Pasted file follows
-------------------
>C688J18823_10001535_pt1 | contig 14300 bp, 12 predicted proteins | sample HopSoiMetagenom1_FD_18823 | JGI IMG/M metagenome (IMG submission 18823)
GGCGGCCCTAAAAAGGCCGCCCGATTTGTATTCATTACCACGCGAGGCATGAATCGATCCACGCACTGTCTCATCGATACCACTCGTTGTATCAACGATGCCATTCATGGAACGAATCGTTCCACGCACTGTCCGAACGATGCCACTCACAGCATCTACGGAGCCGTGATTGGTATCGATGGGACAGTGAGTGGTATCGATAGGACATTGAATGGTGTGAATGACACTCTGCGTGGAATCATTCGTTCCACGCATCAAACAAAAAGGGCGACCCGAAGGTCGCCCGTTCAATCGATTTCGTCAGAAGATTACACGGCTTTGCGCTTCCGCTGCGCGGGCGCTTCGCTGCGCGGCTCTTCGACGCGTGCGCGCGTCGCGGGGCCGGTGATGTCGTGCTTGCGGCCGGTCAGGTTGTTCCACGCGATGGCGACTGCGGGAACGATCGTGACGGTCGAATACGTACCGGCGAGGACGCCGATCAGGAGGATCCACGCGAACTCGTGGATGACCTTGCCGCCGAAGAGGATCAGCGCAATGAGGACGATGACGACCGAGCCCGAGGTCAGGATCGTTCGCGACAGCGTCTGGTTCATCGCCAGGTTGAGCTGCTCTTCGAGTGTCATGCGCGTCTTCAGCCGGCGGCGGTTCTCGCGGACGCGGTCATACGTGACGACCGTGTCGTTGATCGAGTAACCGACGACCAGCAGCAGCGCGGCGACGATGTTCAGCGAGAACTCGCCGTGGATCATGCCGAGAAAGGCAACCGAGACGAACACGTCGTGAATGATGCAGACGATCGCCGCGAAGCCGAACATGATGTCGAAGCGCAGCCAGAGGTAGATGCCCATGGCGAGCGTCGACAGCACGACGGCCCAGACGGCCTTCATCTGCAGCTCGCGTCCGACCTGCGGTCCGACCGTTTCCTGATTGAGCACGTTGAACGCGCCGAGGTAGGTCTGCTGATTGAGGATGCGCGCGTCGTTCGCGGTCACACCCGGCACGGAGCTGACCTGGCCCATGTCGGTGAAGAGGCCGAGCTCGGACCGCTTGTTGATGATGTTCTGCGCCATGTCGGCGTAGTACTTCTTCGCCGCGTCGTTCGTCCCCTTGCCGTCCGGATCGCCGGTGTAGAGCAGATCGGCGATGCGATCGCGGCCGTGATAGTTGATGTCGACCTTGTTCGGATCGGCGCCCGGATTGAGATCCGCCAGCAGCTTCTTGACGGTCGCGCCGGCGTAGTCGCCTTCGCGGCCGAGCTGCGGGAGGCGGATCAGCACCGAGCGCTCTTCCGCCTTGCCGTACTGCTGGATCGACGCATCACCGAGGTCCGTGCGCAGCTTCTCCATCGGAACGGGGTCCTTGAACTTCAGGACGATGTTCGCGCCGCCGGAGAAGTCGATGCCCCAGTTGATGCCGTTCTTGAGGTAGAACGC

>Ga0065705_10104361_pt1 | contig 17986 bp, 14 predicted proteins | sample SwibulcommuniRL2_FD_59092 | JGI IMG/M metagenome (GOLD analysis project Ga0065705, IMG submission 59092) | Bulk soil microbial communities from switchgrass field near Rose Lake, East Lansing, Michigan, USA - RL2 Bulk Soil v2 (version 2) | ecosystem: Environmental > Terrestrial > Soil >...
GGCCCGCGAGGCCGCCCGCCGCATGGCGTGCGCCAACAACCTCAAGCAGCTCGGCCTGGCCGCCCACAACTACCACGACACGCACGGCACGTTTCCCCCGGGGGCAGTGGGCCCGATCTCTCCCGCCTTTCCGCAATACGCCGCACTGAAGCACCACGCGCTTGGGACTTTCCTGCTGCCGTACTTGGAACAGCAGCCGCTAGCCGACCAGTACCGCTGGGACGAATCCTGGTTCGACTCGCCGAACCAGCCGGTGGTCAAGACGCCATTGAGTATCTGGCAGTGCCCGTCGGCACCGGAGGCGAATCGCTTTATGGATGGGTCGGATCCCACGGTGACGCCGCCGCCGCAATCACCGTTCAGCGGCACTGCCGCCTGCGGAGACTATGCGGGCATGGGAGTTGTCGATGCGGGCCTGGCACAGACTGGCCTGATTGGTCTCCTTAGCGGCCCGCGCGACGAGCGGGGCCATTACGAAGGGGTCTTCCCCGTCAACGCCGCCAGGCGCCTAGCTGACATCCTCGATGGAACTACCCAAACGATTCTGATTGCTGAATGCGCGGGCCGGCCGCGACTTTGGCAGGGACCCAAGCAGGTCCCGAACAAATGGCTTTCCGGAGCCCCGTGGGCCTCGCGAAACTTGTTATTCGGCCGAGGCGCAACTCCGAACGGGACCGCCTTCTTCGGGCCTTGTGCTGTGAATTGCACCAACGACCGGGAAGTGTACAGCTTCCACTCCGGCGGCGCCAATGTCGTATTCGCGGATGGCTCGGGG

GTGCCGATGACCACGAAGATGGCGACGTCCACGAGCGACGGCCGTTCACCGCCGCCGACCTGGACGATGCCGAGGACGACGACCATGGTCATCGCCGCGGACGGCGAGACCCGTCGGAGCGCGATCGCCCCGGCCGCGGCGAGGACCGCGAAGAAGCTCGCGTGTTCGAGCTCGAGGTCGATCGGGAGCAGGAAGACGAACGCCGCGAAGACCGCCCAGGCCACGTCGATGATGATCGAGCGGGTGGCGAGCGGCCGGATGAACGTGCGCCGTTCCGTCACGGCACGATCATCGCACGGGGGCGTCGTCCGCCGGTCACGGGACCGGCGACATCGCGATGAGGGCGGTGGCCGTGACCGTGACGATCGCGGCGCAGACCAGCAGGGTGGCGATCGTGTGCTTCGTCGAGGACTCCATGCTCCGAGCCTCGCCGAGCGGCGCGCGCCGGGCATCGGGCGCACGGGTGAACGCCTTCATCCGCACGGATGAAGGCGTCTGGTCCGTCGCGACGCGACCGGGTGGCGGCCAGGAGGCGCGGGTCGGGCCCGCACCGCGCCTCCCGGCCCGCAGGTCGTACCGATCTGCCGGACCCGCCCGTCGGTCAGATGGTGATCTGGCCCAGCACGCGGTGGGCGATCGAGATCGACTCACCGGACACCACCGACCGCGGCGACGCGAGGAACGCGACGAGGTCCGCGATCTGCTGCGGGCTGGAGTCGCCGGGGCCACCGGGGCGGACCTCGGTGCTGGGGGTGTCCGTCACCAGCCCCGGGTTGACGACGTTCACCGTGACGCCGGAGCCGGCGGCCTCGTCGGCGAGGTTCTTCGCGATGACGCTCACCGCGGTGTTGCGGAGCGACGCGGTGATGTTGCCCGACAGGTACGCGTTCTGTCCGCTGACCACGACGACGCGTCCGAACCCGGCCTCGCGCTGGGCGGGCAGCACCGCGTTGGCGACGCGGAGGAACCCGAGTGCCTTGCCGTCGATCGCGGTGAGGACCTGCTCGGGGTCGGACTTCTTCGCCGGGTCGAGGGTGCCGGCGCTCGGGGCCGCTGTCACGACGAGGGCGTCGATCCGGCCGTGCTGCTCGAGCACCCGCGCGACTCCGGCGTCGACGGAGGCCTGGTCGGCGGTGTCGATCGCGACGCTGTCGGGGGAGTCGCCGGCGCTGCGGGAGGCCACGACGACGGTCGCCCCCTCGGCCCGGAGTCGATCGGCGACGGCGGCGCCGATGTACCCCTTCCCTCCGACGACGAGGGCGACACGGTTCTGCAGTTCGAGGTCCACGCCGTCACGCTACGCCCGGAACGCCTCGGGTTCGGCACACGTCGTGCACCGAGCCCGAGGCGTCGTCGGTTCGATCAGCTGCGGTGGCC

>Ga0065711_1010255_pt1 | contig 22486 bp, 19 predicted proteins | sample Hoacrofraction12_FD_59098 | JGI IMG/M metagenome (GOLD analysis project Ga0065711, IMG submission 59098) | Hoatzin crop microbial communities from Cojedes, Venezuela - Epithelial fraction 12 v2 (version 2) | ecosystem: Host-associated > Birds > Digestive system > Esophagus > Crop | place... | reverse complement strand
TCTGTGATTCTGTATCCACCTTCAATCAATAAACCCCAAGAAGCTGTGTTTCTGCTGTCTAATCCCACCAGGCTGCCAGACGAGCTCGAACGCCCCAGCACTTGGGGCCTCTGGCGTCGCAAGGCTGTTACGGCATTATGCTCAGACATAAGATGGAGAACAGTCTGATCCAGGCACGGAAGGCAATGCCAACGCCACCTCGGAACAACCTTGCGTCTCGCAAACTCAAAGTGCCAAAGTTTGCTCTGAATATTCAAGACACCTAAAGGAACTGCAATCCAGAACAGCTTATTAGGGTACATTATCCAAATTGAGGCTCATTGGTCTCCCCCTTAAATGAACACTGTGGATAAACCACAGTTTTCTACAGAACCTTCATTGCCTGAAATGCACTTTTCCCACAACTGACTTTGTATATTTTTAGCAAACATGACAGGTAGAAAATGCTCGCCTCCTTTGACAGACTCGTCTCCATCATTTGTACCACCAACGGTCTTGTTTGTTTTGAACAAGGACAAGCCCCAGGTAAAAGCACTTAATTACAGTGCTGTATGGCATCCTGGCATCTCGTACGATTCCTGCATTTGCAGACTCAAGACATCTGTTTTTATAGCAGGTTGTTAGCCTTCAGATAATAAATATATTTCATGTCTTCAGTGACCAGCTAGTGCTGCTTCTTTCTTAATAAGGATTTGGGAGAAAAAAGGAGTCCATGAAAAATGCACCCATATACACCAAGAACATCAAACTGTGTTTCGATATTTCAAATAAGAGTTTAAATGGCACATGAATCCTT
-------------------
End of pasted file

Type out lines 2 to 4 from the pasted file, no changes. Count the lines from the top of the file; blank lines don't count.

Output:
GGCGGCCCTAAAAAGGCCGCCCGATTTGTATTCATTACCACGCGAGGCATGAATCGATCCACGCACTGTCTCATCGATACCACTCGTTGTATCAACGATGCCATTCATGGAACGAATCGTTCCACGCACTGTCCGAACGATGCCACTCACAGCATCTACGGAGCCGTGATTGGTATCGATGGGACAGTGAGTGGTATCGATAGGACATTGAATGGTGTGAATGACACTCTGCGTGGAATCATTCGTTCCACGCATCAAACAAAAAGGGCGACCCGAAGGTCGCCCGTTCAATCGATTTCGTCAGAAGATTACACGGCTTTGCGCTTCCGCTGCGCGGGCGCTTCGCTGCGCGGCTCTTCGACGCGTGCGCGCGTCGCGGGGCCGGTGATGTCGTGCTTGCGGCCGGTCAGGTTGTTCCACGCGATGGCGACTGCGGGAACGATCGTGACGGTCGAATACGTACCGGCGAGGACGCCGATCAGGAGGATCCACGCGAACTCGTGGATGACCTTGCCGCCGAAGAGGATCAGCGCAATGAGGACGATGACGACCGAGCCCGAGGTCAGGATCGTTCGCGACAGCGTCTGGTTCATCGCCAGGTTGAGCTGCTCTTCGAGTGTCATGCGCGTCTTCAGCCGGCGGCGGTTCTCGCGGACGCGGTCATACGTGACGACCGTGTCGTTGATCGAGTAACCGACGACCAGCAGCAGCGCGGCGACGATGTTCAGCGAGAACTCGCCGTGGATCATGCCGAGAAAGGCAACCGAGACGAACACGTCGTGAATGATGCAGACGATCGCCGCGAAGCCGAACATGATGTCGAAGCGCAGCCAGAGGTAGATGCCCATGGCGAGCGTCGACAGCACGACGGCCCAGACGGCCTTCATCTGCAGCTCGCGTCCGACCTGCGGTCCGACCGTTTCCTGATTGAGCACGTTGAACGCGCCGAGGTAGGTCTGCTGATTGAGGATGCGCGCGTCGTTCGCGGTCACACCCGGCACGGAGCTGACCTGGCCCATGTCGGTGAAGAGGCCGAGCTCGGACCGCTTGTTGATGATGTTCTGCGCCATGTCGGCGTAGTACTTCTTCGCCGCGTCGTTCGTCCCCTTGCCGTCCGGATCGCCGGTGTAGAGCAGATCGGCGATGCGATCGCGGCCGTGATAGTTGATGTCGACCTTGTTCGGATCGGCGCCCGGATTGAGATCCGCCAGCAGCTTCTTGACGGTCGCGCCGGCGTAGTCGCCTTCGCGGCCGAGCTGCGGGAGGCGGATCAGCACCGAGCGCTCTTCCGCCTTGCCGTACTGCTGGATCGACGCATCACCGAGGTCCGTGCGCAGCTTCTCCATCGGAACGGGGTCCTTGAACTTCAGGACGATGTTCGCGCCGCCGGAGAAGTCGATGCCCCAGTTGATGCCGTTCTTGAGGTAGAACGC

>Ga0065705_10104361_pt1 | contig 17986 bp, 14 predicted proteins | sample SwibulcommuniRL2_FD_59092 | JGI IMG/M metagenome (GOLD analysis project Ga0065705, IMG submission 59092) | Bulk soil microbial communities from switchgrass field near Rose Lake, East Lansing, Michigan, USA - RL2 Bulk Soil v2 (version 2) | ecosystem: Environmental > Terrestrial > Soil >...
GGCCCGCGAGGCCGCCCGCCGCATGGCGTGCGCCAACAACCTCAAGCAGCTCGGCCTGGCCGCCCACAACTACCACGACACGCACGGCACGTTTCCCCCGGGGGCAGTGGGCCCGATCTCTCCCGCCTTTCCGCAATACGCCGCACTGAAGCACCACGCGCTTGGGACTTTCCTGCTGCCGTACTTGGAACAGCAGCCGCTAGCCGACCAGTACCGCTGGGACGAATCCTGGTTCGACTCGCCGAACCAGCCGGTGGTCAAGACGCCATTGAGTATCTGGCAGTGCCCGTCGGCACCGGAGGCGAATCGCTTTATGGATGGGTCGGATCCCACGGTGACGCCGCCGCCGCAATCACCGTTCAGCGGCACTGCCGCCTGCGGAGACTATGCGGGCATGGGAGTTGTCGATGCGGGCCTGGCACAGACTGGCCTGATTGGTCTCCTTAGCGGCCCGCGCGACGAGCGGGGCCATTACGAAGGGGTCTTCCCCGTCAACGCCGCCAGGCGCCTAGCTGACATCCTCGATGGAACTACCCAAACGATTCTGATTGCTGAATGCGCGGGCCGGCCGCGACTTTGGCAGGGACCCAAGCAGGTCCCGAACAAATGGCTTTCCGGAGCCCCGTGGGCCTCGCGAAACTTGTTATTCGGCCGAGGCGCAACTCCGAACGGGACCGCCTTCTTCGGGCCTTGTGCTGTGAATTGCACCAACGACCGGGAAGTGTACAGCTTCCACTCCGGCGGCGCCAATGTCGTATTCGCGGATGGCTCGGGG